By Muneeb Nasir
Openness and inclusiveness can be empowering.
This is the lesson from the early history of one of Toronto’s oldest Islamic Centers, the Islamic Foundation of Toronto.
The founding years, in the late 1960s and early 1970s, were marked by a striking diversity in the group of Muslims who came together to form the organization and by the openness of their consultations.
This coming together of Muslims in Toronto of various ethnicities, nationalities, professions, and religious orientations gave the group a certain strength that results from such interactions.
The willingness to interact, ‘to know each other’, and to engage in open deliberations for the collective good of the community propelled the organization to become a leading Center for Muslims in Canada.
The organization had humble beginnings.
On Sunday, 5th of May, 1968 a group of Muslims, who were congregating for weekly Sunday prayers at a hall in the city of Toronto, met in the apartment of Mr. Saeed Zafar.
The meeting commenced at 4 p.m. and included Dr. Ahmed Fuad Sahin, Dr, Syed Rahman, Dr. Fareed Nizami, Dr. Macci, Mr. Haseeb Khan, Mr. Naseem Bhat, Mr. Moinuddin, Mr. Moin A. Ansari, Mr. Chevic Izzat, Mr. Nasir Khurdy and Mr. G.A. Moledina.
The composition of the group of founding members, mainly professionals and businessmen, was representative of the small Muslim population of Toronto and South West Ontario in 1968.
The name chosen by the group for the new organization was the Muslim Foundation and, at that first meeting, the attendees concerned themselves with establishing the organization.
The meeting, which was chaired by Dr. Syed Rahman, proceeded to elect Dr. Fuad Sahin, a Turkish-born medical doctor and a resident of Niagara Falls, Ontario, as the President and Mr. Haseeb Khan as Treasurer of the Board of Trustees of the new organization.
With the new Board and Chairman duly elected, the members went on to discuss membership procedures and fees, formation of committees and a financial report was presented.
Mr. Haseeb Khan reported that the new organization would start off with an operating fund of $443.66 collected by the group at prayer meetings and social events. The building fund had approximately $2,000 and the zakat fund stood at $30.
Mr. G. A. Moledina, a lawyer, was requested to register the organization and to seek its charitable status.
With the administrative matters out of the way, the members then engaged in a lively discussion surrounding the arrangements for celebration of Milad-un-Nabi on June 9th, 1968.
Booking of the hall, refreshments for the event and requesting a speaker from the one of the Muslim diplomatic missions in Ottawa were discussed. The decision was taken to make the celebration open to all and free of charge.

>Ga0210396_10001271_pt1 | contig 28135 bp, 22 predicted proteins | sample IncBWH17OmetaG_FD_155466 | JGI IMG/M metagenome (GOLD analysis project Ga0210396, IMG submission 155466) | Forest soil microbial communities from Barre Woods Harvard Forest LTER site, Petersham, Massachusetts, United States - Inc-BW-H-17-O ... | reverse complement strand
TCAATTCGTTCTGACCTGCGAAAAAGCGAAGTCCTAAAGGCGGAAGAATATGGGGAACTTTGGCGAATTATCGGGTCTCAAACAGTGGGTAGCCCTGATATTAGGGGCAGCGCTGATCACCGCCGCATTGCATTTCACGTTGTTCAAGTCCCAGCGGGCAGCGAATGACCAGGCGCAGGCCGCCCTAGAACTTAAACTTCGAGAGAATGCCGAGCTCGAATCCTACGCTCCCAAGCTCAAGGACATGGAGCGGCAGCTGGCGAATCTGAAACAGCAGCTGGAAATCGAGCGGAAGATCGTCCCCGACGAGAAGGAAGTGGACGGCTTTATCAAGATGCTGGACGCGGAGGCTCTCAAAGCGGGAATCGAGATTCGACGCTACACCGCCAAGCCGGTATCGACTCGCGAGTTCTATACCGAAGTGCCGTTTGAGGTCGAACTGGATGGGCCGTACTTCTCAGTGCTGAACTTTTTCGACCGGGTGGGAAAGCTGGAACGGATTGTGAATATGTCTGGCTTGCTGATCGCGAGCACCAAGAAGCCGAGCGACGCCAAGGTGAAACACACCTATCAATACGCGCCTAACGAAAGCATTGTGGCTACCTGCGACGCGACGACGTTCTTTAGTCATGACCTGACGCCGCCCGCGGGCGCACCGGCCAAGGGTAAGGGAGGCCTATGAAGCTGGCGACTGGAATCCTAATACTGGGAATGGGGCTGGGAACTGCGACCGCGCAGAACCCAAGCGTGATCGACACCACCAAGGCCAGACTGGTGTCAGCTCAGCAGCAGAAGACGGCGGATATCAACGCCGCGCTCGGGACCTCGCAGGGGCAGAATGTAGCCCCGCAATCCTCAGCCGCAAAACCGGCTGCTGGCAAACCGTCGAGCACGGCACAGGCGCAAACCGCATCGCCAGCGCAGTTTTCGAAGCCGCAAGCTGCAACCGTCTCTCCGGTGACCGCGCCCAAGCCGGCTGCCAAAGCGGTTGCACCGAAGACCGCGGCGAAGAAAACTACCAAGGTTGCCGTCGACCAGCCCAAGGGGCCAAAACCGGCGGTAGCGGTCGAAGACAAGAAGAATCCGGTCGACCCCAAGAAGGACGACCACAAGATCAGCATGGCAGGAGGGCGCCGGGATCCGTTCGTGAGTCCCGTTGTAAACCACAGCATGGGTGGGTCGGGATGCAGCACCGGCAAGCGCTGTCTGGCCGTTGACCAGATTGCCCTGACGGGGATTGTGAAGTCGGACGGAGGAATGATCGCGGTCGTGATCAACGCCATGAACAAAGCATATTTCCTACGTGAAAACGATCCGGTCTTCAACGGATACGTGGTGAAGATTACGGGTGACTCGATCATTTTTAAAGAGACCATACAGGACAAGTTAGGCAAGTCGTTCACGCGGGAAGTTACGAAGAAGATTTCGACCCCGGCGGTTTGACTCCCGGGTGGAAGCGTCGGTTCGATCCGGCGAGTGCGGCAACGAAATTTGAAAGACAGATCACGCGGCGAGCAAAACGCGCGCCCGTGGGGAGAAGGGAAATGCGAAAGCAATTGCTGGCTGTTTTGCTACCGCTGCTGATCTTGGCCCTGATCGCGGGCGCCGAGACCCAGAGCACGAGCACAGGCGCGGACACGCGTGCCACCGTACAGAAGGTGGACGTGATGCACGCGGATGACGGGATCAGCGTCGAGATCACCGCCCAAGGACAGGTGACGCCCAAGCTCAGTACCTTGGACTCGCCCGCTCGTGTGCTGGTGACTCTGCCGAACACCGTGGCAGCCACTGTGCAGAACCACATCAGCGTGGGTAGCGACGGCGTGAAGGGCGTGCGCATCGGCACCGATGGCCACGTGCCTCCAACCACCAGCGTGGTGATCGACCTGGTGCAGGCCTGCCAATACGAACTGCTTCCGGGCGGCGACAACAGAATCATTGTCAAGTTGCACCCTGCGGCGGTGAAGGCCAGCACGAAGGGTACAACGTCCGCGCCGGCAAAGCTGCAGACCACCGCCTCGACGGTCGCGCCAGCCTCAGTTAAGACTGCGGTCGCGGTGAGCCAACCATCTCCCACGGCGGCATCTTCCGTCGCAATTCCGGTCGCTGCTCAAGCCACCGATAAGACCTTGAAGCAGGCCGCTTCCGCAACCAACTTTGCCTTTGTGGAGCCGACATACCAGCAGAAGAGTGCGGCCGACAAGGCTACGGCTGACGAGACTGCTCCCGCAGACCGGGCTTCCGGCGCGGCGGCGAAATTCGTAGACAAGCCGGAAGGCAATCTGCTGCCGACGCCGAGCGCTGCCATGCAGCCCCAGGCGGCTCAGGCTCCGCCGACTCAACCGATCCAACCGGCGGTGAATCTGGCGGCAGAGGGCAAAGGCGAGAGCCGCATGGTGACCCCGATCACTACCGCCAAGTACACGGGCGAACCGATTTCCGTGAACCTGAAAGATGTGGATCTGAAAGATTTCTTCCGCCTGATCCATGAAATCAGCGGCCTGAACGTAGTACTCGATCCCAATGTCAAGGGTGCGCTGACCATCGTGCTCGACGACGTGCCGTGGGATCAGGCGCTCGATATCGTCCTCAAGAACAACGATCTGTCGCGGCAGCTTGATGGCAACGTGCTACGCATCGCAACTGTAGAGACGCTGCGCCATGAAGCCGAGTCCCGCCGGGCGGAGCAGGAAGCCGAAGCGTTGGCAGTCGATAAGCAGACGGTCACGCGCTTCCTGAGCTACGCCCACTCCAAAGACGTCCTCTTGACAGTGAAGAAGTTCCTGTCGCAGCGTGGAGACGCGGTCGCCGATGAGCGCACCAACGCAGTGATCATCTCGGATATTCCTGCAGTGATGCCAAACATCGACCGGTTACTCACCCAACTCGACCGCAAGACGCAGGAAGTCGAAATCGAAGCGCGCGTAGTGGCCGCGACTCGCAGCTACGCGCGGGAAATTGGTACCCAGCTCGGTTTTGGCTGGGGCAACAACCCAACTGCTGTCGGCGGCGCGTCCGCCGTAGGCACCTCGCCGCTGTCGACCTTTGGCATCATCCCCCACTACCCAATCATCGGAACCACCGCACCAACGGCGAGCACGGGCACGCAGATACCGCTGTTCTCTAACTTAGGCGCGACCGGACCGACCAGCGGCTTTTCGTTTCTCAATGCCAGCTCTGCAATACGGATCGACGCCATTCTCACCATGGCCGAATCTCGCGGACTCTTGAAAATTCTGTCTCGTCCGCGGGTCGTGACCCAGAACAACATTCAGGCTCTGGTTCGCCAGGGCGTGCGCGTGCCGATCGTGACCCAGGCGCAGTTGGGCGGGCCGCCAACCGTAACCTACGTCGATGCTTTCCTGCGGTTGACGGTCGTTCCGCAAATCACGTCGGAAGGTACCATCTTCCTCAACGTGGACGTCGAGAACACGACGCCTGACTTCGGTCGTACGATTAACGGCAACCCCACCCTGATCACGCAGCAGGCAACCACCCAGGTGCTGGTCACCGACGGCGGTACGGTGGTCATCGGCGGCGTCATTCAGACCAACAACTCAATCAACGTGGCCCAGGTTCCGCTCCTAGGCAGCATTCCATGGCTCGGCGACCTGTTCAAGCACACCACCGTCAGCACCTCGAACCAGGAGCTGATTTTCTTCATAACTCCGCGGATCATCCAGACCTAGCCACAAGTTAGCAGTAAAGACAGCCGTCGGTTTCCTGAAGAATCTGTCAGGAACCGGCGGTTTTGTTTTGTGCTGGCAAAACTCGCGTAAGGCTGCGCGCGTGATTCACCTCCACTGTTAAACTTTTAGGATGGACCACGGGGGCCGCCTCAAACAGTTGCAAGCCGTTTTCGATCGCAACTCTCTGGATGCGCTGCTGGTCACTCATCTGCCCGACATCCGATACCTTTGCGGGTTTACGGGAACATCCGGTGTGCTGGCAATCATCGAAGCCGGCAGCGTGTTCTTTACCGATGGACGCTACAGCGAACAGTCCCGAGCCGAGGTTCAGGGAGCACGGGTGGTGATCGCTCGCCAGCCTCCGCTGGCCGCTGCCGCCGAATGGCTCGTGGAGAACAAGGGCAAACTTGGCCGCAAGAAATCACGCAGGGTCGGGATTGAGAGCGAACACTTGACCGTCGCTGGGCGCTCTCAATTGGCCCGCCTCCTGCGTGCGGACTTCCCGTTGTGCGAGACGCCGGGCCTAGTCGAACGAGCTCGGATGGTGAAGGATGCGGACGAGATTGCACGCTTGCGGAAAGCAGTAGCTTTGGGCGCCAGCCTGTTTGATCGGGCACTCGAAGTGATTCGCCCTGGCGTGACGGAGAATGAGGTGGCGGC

The first meeting of the Muslim Foundation concluded with a vote of thanks to Mr. Saeed Zafar for his hospitality in hosting the gathering at his residence and providing tea and other refreshments.
Special mention and thanks were given to Dr. Fareed Nizami for bringing along delicious ‘Dahi Waras.’
Thus began the journey of the organization that would grow to become one of the most vibrant centers for Muslims in the Greater Toronto Area and eventually assume a leading role in the Canadian Muslim scene.
Within a couple of years of this inaugural meeting, the Muslim Foundation would transform itself, changing its name to the Islamic Foundation of Toronto, purchase it first center at 182 Rhodes Avenue in East York and become a truly multicultural mosque and centre.
Future installments in this series will look at this transformation in the early years, the pioneering spirit of the early members and the journey that led to the establishment of the landmark Islamic Foundation Mosque and full-time school in north-east Scarborough.
[*Note: This article is a repost of the original article published on December 16, 2008; unfortunately, due to a hostile takeover in 1995 by a transnational, idealogically-oriented group, the centre lost its vibrancy and inclusive nature and has become a South Asian mosque. Many of the other ethnic groups, most notably the West Indian, Arab, Somali, South African, and East Africans members and Muslim reverts would leave the mosque and migrate to other mosques in the east end of Toronto and have since founded their own Centres].
(Muneeb Nasir is Chair of the Olive Tree Foundation, a public endowment foundation (WAQF). He served as a member of the Board of Directors of the Islamic Foundation of Toronto in the early 1990s, on a number of committees in the organization from 1974 to 1995 and as Chairman of its Program Committee for many years).